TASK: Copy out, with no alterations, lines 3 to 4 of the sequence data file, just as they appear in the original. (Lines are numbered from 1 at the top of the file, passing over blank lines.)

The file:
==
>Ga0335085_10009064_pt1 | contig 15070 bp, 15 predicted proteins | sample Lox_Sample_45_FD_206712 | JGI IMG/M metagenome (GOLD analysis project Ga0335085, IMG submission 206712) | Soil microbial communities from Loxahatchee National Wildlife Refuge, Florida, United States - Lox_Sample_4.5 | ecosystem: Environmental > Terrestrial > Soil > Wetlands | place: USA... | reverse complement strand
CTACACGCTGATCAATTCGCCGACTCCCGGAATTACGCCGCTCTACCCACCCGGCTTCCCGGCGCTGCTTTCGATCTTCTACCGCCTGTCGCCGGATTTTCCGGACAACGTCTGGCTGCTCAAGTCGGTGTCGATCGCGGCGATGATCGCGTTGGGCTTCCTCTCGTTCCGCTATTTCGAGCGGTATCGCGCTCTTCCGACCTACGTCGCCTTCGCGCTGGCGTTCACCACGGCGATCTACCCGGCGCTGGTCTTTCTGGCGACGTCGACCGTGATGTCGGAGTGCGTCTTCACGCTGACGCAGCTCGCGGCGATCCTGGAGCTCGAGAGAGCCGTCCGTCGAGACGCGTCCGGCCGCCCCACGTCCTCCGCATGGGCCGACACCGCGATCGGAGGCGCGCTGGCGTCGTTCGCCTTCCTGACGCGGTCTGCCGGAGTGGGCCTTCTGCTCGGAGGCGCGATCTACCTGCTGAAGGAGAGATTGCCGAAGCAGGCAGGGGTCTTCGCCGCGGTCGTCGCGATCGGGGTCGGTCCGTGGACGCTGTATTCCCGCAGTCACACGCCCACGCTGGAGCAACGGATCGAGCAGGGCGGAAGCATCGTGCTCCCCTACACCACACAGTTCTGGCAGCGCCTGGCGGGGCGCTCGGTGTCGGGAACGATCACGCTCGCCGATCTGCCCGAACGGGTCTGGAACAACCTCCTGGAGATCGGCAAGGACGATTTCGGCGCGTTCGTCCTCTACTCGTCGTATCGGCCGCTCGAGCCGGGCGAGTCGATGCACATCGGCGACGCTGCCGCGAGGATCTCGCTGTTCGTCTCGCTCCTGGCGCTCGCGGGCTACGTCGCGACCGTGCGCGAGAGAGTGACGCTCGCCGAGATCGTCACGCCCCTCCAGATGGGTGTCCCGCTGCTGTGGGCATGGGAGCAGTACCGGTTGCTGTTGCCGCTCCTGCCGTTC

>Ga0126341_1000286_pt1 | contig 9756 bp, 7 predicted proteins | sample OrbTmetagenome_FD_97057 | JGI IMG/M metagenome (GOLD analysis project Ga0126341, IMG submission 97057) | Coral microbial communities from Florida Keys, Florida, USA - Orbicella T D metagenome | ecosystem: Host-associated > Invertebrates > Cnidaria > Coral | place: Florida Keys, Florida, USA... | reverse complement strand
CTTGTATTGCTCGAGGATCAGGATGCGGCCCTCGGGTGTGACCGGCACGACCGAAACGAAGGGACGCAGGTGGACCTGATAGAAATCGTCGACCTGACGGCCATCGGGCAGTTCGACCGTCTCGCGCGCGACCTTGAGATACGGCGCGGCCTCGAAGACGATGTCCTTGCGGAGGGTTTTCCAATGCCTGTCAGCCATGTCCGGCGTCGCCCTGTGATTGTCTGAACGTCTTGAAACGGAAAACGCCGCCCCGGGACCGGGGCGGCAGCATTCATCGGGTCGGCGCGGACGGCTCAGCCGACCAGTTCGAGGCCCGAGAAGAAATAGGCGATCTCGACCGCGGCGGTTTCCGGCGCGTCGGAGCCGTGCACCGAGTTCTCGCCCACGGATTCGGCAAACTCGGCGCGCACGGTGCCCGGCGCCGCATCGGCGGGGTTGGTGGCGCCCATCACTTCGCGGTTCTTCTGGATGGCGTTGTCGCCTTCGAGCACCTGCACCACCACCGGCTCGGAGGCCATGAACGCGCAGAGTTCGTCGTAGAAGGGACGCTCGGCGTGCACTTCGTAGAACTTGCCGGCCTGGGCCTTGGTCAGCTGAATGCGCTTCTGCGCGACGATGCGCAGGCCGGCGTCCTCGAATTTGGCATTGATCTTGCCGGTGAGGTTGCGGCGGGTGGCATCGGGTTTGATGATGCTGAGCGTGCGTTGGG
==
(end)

>Ga0126341_1000286_pt1 | contig 9756 bp, 7 predicted proteins | sample OrbTmetagenome_FD_97057 | JGI IMG/M metagenome (GOLD analysis project Ga0126341, IMG submission 97057) | Coral microbial communities from Florida Keys, Florida, USA - Orbicella T D metagenome | ecosystem: Host-associated > Invertebrates > Cnidaria > Coral | place: Florida Keys, Florida, USA... | reverse complement strand
CTTGTATTGCTCGAGGATCAGGATGCGGCCCTCGGGTGTGACCGGCACGACCGAAACGAAGGGACGCAGGTGGACCTGATAGAAATCGTCGACCTGACGGCCATCGGGCAGTTCGACCGTCTCGCGCGCGACCTTGAGATACGGCGCGGCCTCGAAGACGATGTCCTTGCGGAGGGTTTTCCAATGCCTGTCAGCCATGTCCGGCGTCGCCCTGTGATTGTCTGAACGTCTTGAAACGGAAAACGCCGCCCCGGGACCGGGGCGGCAGCATTCATCGGGTCGGCGCGGACGGCTCAGCCGACCAGTTCGAGGCCCGAGAAGAAATAGGCGATCTCGACCGCGGCGGTTTCCGGCGCGTCGGAGCCGTGCACCGAGTTCTCGCCCACGGATTCGGCAAACTCGGCGCGCACGGTGCCCGGCGCCGCATCGGCGGGGTTGGTGGCGCCCATCACTTCGCGGTTCTTCTGGATGGCGTTGTCGCCTTCGAGCACCTGCACCACCACCGGCTCGGAGGCCATGAACGCGCAGAGTTCGTCGTAGAAGGGACGCTCGGCGTGCACTTCGTAGAACTTGCCGGCCTGGGCCTTGGTCAGCTGAATGCGCTTCTGCGCGACGATGCGCAGGCCGGCGTCCTCGAATTTGGCATTGATCTTGCCGGTGAGGTTGCGGCGGGTGGCATCGGGTTTGATGATGCTGAGCGTGCGTTGGG